Since availability to capital no longer was a problem technically, relationships became a valuable tool. In particular, since Drexel Burham Lambert grew to command two-thirds of the junk bond market used to finance these deals, no-one could afford to antagonise them. Milken, in particular, commanded the financial and corporate worlds. And he leveraged (pardon the pun) this power well; he made astonishing cumulative earnings of $1.2B between 1985 and 1987. That is one hell of a salary, albeit commission-based.
The investment habits of the S&Ls (savings & loans funds, which take in small depositor funds and pay interest on them, something like our POSB) was a strong source of capital in purchasing the junk bonds, but their collapse in the late 1980s ultimately brought significant political attention to the pervading greed and declining deal quality in the junk bond market. In 1982 the Reagan administration deregulated the S&L industry, permitting them to source alternative funds (besides taking in deposits) and to diversify their portfolios (they had hitherto been solely providing home loans). The S&Ls' response was to expand capital exponentially by borrowing funds wholesale from Wall Street and using them to buy into risky high-return markets, in particular the emerging junk bonds market. When S&L fund managers' salaries are a function of the assets managed and the return of these assets, yet are unaffected by losses that result, this response was not surprising. By the end of the 1980s, as a result of such imprudent capital management the S&Ls had cumulatively lost about $200B, paid for by the government and ultimately therefore, the taxpayer.
Government scrutiny as a result of these market failures must have played an important part in Michael Milken and Drexel Burham Lambert being hauled up before court in 1988 for violating a series of securities laws, including racketeering, market manipulation, insider trading. There is no doubt that shady practices had been adopted in such LBO deals but as long as the market chugged along smoothly such practices might have been condoned; the laws were always on hand, however, to employ at the discretion of the government. The collapse of the S&Ls illustrated the declining quality of junk bonds in the late 1980s, with the decreasing spread between junk bond interest payments and LBO company earnings increasing the possibility of default (since interest payments were paid out of company profits). In 1989, following several junk bond defaults (including Campeau's holding company), the junk bond market went into a swoon, and Drexel Burham Lambert, with enormous junk bond holdings, became insolvent and filed for bankruptcy. Michael Milken himself was convicted, albeit for lesser offences than originally charged, in 1991. Over the early 1990s, the rate of default on junk bonds rose to around 9%, finally illustrating their highly speculative nature that had been obscured in the bond bull of the 1980s. LBO fever had subsided, and the junk bond market was effectively dead with its main evangelists removed.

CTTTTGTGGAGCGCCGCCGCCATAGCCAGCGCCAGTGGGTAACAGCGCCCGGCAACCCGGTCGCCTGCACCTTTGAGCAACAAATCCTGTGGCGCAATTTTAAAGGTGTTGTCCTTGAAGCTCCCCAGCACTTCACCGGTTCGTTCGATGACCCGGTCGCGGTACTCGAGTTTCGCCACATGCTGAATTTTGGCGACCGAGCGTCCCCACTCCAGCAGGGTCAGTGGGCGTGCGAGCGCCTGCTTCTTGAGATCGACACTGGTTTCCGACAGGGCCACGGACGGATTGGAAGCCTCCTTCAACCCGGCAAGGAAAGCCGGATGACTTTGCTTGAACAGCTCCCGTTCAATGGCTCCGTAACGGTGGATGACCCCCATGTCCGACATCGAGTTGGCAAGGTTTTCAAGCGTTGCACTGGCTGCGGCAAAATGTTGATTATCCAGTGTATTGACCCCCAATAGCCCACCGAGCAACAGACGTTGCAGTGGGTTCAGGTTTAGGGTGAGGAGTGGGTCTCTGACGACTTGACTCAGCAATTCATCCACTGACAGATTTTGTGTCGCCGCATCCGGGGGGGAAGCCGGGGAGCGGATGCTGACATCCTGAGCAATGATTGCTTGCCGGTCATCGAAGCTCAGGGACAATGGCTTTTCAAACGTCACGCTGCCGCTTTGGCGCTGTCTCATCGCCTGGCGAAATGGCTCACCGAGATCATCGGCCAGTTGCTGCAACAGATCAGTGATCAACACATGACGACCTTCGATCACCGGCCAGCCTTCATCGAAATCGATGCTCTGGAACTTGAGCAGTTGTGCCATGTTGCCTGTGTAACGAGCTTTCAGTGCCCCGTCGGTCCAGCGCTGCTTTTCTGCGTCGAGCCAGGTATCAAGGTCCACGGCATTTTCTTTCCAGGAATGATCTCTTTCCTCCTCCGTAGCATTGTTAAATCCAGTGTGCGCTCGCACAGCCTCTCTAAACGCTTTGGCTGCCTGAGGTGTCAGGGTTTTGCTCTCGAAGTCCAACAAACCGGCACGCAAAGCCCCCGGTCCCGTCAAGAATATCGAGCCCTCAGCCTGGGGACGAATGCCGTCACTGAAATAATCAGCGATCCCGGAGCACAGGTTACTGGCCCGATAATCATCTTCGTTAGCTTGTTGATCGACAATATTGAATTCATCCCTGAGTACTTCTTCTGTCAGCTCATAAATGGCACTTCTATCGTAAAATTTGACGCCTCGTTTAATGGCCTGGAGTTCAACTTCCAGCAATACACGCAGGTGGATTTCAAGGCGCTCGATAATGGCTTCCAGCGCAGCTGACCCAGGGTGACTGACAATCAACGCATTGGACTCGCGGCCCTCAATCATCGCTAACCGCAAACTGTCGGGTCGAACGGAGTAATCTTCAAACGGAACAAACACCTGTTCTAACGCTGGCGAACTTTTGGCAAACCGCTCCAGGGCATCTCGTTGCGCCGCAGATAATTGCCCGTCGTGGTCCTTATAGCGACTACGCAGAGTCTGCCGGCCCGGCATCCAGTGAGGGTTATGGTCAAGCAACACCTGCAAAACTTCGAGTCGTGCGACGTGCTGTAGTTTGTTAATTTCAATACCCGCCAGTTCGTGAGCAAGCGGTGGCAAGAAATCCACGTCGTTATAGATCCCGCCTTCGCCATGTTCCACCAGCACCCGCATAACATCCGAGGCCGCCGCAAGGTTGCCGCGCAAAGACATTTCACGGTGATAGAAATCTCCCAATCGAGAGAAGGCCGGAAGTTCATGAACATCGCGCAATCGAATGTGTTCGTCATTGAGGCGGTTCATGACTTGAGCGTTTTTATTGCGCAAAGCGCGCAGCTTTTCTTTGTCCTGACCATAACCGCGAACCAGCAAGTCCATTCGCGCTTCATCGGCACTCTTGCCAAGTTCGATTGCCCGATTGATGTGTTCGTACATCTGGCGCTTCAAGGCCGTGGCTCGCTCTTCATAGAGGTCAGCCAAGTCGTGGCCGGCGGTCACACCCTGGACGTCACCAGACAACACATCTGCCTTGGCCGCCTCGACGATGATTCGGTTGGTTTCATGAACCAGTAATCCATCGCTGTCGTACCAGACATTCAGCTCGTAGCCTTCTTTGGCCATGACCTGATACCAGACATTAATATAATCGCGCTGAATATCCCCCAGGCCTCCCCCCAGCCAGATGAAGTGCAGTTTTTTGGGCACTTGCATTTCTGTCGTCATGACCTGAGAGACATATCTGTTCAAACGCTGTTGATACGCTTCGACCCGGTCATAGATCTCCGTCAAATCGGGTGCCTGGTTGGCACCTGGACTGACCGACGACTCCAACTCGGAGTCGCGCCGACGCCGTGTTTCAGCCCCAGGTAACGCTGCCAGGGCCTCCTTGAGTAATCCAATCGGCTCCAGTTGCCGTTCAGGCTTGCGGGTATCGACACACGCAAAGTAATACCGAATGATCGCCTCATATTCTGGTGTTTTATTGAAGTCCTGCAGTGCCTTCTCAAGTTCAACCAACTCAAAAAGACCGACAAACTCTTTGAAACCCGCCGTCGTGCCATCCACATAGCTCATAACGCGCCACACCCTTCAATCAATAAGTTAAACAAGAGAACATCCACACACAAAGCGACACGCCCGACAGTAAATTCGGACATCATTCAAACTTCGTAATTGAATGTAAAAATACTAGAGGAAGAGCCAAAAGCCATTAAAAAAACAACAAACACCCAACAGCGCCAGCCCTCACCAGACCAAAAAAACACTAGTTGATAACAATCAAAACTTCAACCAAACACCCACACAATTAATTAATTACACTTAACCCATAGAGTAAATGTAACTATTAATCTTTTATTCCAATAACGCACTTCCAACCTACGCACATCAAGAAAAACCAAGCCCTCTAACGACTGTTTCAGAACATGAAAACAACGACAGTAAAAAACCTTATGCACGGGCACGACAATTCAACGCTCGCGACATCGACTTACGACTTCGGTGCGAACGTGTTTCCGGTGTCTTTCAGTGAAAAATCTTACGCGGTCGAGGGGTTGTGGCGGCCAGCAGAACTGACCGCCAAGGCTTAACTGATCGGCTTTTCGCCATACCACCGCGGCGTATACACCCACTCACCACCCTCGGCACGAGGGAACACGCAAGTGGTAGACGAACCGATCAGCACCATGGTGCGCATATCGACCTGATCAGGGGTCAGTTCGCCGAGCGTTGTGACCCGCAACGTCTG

When measuring the legacy of Michael Milken, one should not be overly critical. Although he ultimately inflated the market into a state of unreal speculation in junk bonds that steadily declined in quality, these junk bonds did provide useful financing for a host of other small non-LBO related firms with real need for capital, and helped them to grow. LBO deals themselves grew out of a market recognition that companies were basically undervalued on the stock market, and Milken's junk bonds arose out of a demand to finance such deals. Seen in this context, some argue that his accomplishments were positive and significant. Whatever the case, one need not worry for the financial state of the man; he is still among the wealthiest men on Earth as recently ranked by Forbes, with about $1B in assets.
(1) Devil Take the Hindmost (by Edward Chancellor)
(2) Wikipedia entry: Michael Milken